China urged the Philippines to stop issuing “provocative” comments

Posted on July 21, 2012

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“How can they (China) claim occupation of Scarborough Shoal? Did their birds land there? Did they mark their fish there? Are these theirs? I can also draw my own map and claim their islands.” pondered Philippines Senate President Juan Ponce Enrile

China on Tuesday urged the Philippines to stop issuing “provocative” comments over the disputed Panatag (Scarborough) Shoal, which Beijing claims as Huangyan Island, in the West Philippine Sea.

Foreign Ministry spokesman Liu Weimin made the remark Monday night after Senate President Juan Ponce Enrile dismissed China’s claim to the shoal as “legally weak.”

“We hope the Philippine side will stop making provocative will stop making provocative comments time and again to prod public opinion, and avoid complicating the situation,” Liu told the Chinese reporters in a press conference in Beijing.

In a radio interview Monday, Enrile said China’s claim was legally weak since it was relying on “mere theory” to claim sovereignty over the shoal.

“It’s simple, China’s claim is legally weak,” he said.

“How can they claim occupation of Scarborough Shoal? Did their birds land there? Did they mark their fish there? Are these theirs? I can also draw my own map and claim their islands.”

On Monday, President Benigno Aquino III said Manila would ask the United States to deploy their P3C Orion spy planes over the South China Sea to help monitor the disputed Panatag Shoal.

But Liu has repeatedly said that the tensions over the area have eased in the past weeks, and that China wants the Philippines to help calm the situation.

Foreign Ministry spokesman Hong Lei expressed his “firm opposition” to the Philippines’ decision to draw a third party into the disputed shoal.

Hong said that any move by the Philippines would “further escalate the situation and even change the nature of the issue.”

“Recently, tensions over Huangyan Island have eased. We hope Philippines side would do more that helps calm the situation and boosts bilateral friendly cooperation,” Liu said Monday night.

Chinese analysts this week said the joint military exercises by American and Philippine forces would bring more uncertainty to regional ties in the wake of a standoff over a territorial dispute in the Panatag Shoal.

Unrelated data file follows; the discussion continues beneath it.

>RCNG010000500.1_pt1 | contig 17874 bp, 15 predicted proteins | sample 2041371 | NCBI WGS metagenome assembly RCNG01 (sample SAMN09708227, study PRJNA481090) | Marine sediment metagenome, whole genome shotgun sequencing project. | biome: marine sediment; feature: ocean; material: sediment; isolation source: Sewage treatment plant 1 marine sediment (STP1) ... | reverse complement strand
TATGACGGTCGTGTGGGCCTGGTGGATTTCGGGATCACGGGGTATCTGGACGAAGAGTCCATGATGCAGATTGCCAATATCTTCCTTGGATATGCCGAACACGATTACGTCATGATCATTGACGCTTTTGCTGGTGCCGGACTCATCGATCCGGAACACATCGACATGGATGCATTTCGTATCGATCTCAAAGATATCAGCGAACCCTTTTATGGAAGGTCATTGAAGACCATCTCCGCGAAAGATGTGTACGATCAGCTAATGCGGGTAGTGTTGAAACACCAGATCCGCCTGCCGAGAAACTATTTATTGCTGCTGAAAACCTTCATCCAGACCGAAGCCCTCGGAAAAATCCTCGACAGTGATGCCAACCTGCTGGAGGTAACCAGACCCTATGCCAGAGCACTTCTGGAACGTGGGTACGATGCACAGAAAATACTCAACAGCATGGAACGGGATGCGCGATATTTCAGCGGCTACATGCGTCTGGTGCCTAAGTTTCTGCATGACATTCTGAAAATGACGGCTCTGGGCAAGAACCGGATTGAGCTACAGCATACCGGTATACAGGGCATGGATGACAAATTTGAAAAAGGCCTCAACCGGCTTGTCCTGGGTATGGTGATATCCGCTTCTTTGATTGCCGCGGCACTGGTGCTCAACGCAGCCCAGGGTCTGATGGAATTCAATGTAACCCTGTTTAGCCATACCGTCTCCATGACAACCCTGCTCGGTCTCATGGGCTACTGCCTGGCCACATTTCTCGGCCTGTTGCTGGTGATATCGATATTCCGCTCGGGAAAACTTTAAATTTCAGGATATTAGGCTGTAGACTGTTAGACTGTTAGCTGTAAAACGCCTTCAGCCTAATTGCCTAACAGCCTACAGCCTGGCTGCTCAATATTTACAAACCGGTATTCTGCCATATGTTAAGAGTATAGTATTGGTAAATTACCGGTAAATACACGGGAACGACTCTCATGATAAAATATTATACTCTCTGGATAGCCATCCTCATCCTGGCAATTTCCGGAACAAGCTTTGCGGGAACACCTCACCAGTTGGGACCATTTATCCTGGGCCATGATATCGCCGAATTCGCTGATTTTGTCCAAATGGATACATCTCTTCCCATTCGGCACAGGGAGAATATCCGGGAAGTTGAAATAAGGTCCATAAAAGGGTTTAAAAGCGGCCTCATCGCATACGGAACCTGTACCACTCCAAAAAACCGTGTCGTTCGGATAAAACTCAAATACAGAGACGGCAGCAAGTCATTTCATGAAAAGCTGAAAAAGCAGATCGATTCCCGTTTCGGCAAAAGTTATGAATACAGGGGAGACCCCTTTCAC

The exercises, scheduled from Monday to July 10 near the Mindanao Sea, began with US vessels, including the USS Vandegrift, arriving at Makar Port in General Santos City in Mindanao on Sunday, the China Daily reported.

The drill involves 450 members of the Philippine Navy and Philippine Coast Guard, and 500 staff members of the US Navy and Coast Guard.

The analysts interviewed by the China Daily said the drill would benefit Manila and help Washington shift its strategic emphasis back to the Asia-Pacific region.

“The drill shows both Washington and Manila’s will to beef up their alliance since the 1950s, and Manila has received support from Washington in various areas especially this year,” said Yang Baoyun, a professor of Southeast Asian studies at Peking University.

The US had reiterated that it does not take a position on the rival territorial claims of countries in the South China Sea, but Manila still had expressed its hope that Washington could back its claim to the Panatag Shoal, Yang said.

On April 10, a Philippine Navy gunboat stopped Chinese fishing boats who were caught poaching protected marine species. Chinese marine surveillance vessels, however, stopped the Philippines from arresting the fishermen.

The drill this week comes after Manila’s announcement on Friday that it had sent observers to the US-led Rim of the Pacific Exercises, the largest-ever naval drill in the region, involving 22 countries.

“The Philippines’ decision to join the Monday drill and its involvement in the RIMPAC are aimed at demonstrating its alliance with the US, and it is also showing off strength to China,” said Yin Zhuo, a military expert in Beijing.

Yin warned that the recent drills might widen the rift between China and the Association of Southeast Asian Nations.

Washington had recently been restrained on the issues concerning Manila and the Panatag Shoal, and it also hoped to keep China-US ties stable in an election year, said Yuan Peng, an American studies expert at the China Institutes of Contemporary International Relations.

However, the US has continued to resort to high-level consultations with Manila on regional issues after the Panatag standoff.

Senator Edgardo Angara earlier said cartography held the solution to the territorial disputes the Philippines was facing.

“Our quarrels with other nations over contested areas can be resolved through cartography, specifically ancient maps that show the full extent of our territory,” said Angara during the recent launch of an exhibit of Philippine maps at the Metropolitan Museum of Manila.

In a statement, Angara said the maps should be used as reference and proof of Manila’s ownership of the disputed territories.

Manila Standard Today

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Posted in: Politics